Saturday, June 2, 2018

The Improbability Principle

Book Review : The Improbability Principle
Author : David Hand
My Rating : 5 out of 5 stars

The complete title of the book is “The Improbability Principle: Why Coincidences, Miracles, and Rare Events Happen Every Day”.

Who hasn’t experienced minor coincidences? Of course, everyone has. Even when it comes to rare events, most of us would say that we have experienced at least one such event. Are these just purely random occurrences? Many believe that they are not, and in their view, some divine power is at work. Some believe in miracles. Perhaps many more believe in supernatural abilities of certain individuals - whether it’s telepathy or seeing future or something similar. Can there be a rational explanation for all this, without invoking any argument about some divinity?

In this book published by Scientific American, the renowned statistician David Hand has provided a lucid explanation based on probability theory. He has given the theme a very catchy name, “The Improbability Principle”. With it, he asserts the paradoxical statement, “Rare events happen every day”. Wait a minute. If it’s rare, then it cannot happen every day, right?

Well, what’s rare from one individual’s point of view, is not really all that rare in a very large sample size. That’s the crux of the matter. There are other interesting aspects, and the author introduces much more rigor in his argument. The improbability principle, as per his definition, has many strands. He names them, “the law of inevitability”, “the law of truly large numbers”, “the law of selection”, “the law of the probability lever” and “the law of near enough”. Many readers would be intuitively familiar with the first two strands. I was. The formalization of other three strands was very interesting to me. Especially, “the law of near enough” which says that events that are sufficiently similar may be regarded as identical, and that can give rise to many apparent coincidences.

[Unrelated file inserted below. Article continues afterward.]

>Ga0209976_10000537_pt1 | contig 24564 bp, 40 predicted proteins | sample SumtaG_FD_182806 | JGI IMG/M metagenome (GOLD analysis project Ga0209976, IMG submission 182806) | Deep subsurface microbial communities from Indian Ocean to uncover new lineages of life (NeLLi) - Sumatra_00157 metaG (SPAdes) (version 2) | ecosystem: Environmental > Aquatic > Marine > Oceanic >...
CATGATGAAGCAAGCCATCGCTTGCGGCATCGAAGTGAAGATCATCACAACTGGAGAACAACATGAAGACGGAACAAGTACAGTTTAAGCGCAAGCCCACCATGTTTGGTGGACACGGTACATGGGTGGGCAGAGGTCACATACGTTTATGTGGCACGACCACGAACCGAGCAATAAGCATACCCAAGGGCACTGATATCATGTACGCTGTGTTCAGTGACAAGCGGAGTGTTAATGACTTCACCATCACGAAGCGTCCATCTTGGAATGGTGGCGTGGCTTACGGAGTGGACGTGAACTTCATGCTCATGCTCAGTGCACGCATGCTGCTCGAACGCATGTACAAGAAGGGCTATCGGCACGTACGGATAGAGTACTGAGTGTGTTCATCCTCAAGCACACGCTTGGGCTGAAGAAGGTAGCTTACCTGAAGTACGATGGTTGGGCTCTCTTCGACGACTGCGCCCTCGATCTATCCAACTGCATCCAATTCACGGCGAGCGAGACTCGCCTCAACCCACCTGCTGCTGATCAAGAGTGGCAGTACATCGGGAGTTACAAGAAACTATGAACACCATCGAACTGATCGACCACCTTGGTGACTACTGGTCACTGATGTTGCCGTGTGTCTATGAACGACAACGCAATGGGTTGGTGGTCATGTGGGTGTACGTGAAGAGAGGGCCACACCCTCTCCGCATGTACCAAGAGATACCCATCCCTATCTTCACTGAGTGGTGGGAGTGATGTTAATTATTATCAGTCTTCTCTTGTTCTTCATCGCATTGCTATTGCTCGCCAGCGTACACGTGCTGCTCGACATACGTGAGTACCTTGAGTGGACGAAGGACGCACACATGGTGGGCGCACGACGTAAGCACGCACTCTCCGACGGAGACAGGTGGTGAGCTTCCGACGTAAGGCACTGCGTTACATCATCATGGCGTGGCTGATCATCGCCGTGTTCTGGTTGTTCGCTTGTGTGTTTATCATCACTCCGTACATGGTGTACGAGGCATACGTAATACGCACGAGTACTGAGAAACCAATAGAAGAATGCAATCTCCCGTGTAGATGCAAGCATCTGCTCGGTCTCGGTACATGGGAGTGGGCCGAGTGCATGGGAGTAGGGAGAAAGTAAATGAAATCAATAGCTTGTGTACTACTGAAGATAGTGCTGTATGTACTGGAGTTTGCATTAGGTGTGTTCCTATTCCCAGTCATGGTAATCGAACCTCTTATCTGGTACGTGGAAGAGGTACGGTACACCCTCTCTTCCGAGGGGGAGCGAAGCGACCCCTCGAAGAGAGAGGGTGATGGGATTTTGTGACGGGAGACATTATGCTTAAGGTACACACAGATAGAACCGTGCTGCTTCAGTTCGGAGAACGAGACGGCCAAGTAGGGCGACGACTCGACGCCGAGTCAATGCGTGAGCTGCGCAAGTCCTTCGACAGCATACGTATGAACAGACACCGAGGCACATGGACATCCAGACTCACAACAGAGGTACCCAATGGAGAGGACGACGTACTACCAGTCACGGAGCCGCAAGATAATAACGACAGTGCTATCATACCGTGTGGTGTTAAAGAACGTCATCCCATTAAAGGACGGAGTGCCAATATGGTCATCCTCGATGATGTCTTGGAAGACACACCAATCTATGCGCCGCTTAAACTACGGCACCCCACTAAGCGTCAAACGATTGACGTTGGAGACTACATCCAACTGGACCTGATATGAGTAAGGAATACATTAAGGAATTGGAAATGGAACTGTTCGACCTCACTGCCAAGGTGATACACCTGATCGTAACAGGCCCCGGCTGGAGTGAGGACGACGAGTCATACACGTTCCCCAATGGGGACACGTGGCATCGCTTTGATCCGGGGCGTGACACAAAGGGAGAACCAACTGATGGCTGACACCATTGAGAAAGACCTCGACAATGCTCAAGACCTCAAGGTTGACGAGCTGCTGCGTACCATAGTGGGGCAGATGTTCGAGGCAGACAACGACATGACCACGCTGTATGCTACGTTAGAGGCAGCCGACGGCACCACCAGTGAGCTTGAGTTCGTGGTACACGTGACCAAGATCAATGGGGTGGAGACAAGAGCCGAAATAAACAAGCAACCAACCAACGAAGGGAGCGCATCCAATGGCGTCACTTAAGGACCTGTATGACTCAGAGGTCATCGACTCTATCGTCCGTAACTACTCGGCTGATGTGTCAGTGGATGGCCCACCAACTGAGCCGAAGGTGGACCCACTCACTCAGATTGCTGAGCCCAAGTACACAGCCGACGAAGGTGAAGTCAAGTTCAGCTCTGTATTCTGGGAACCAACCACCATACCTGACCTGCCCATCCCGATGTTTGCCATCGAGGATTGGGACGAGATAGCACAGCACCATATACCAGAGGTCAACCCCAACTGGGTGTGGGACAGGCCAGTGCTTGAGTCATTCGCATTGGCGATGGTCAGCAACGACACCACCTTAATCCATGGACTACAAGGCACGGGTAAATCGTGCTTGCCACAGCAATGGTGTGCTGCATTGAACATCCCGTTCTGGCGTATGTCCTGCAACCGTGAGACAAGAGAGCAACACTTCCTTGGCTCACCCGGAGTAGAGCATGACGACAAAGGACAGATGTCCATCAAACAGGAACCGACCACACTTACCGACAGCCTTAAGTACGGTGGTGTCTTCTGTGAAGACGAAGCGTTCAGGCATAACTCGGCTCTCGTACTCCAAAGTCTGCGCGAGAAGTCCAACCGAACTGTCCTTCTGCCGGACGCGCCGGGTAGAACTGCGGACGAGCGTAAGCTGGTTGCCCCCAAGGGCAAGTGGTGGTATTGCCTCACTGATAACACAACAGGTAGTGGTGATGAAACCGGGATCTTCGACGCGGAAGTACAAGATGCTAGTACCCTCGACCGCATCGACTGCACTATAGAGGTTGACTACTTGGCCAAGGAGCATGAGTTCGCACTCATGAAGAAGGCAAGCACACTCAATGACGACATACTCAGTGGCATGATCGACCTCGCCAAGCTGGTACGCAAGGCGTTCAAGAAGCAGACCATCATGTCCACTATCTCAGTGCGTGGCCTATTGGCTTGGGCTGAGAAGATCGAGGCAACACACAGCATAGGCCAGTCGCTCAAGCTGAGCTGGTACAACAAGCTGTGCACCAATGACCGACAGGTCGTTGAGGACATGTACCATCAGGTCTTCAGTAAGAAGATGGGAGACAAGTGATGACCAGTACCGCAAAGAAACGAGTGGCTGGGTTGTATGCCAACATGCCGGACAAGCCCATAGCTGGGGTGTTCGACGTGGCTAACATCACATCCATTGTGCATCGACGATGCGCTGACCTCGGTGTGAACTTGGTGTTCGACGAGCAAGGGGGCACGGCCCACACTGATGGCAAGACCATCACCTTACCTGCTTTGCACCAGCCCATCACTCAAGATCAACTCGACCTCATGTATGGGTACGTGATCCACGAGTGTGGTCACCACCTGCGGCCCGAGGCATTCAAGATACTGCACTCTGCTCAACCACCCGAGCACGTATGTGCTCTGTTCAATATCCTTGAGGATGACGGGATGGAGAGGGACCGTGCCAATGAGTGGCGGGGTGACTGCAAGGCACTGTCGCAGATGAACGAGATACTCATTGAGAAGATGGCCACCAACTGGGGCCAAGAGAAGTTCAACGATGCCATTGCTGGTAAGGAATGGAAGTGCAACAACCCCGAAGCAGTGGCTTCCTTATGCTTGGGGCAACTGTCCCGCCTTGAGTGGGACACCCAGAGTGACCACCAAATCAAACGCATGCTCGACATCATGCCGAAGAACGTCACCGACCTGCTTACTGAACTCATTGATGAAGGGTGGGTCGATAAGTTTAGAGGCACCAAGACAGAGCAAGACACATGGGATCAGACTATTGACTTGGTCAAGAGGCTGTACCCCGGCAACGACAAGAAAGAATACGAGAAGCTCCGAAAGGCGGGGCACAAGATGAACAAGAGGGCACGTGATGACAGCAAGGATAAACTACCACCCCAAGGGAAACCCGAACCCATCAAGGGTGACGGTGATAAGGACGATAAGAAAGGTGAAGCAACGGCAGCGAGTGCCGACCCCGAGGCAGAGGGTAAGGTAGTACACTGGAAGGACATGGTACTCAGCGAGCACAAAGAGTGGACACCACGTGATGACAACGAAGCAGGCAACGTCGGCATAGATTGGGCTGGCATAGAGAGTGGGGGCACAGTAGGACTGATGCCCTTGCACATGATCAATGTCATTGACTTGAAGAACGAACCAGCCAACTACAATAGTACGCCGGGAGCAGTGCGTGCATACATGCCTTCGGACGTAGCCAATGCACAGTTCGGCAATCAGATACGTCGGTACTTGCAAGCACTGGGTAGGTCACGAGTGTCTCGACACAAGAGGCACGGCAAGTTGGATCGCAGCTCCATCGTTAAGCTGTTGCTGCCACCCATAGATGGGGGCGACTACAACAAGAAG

All these strands are neatly arranged into individual chapters and explained using real life situations. This makes the book an easy read. There is as little mathematics as possible, and the author tries hard to make sure even those who are not mathematically inclined understand the argument well. The downside of this is, some material feels repetitive. 

The examples range a wide spectrum of topics, from gambling, accidents, psychics, science,  evolution and religion. The last two topics were most interesting to me and I wish those chapters were more extensive. In his argument, which I completely agree with, human intuition evolved to help us survive, and for that very reason it understands certainty better than uncertainty. That makes us want to believe in religion, and divine intervention.

That also raises an interesting question in my mind. Will anyone ever change their opinion by reading such books? I guess not. I was already in agreement with most of what the author is arguing, so it’s very easy for me to appreciate the strength of his arguments. If someone is already convinced that miracles do happen, I doubt this book will reverse that opinion. Because the desire to believe is so strong, that no rational argument has any chance to work.

That aside, I highly recommend this fantastic book. It’s extremely easy to read and all readers will find it insightful, regardless of their inclinations.

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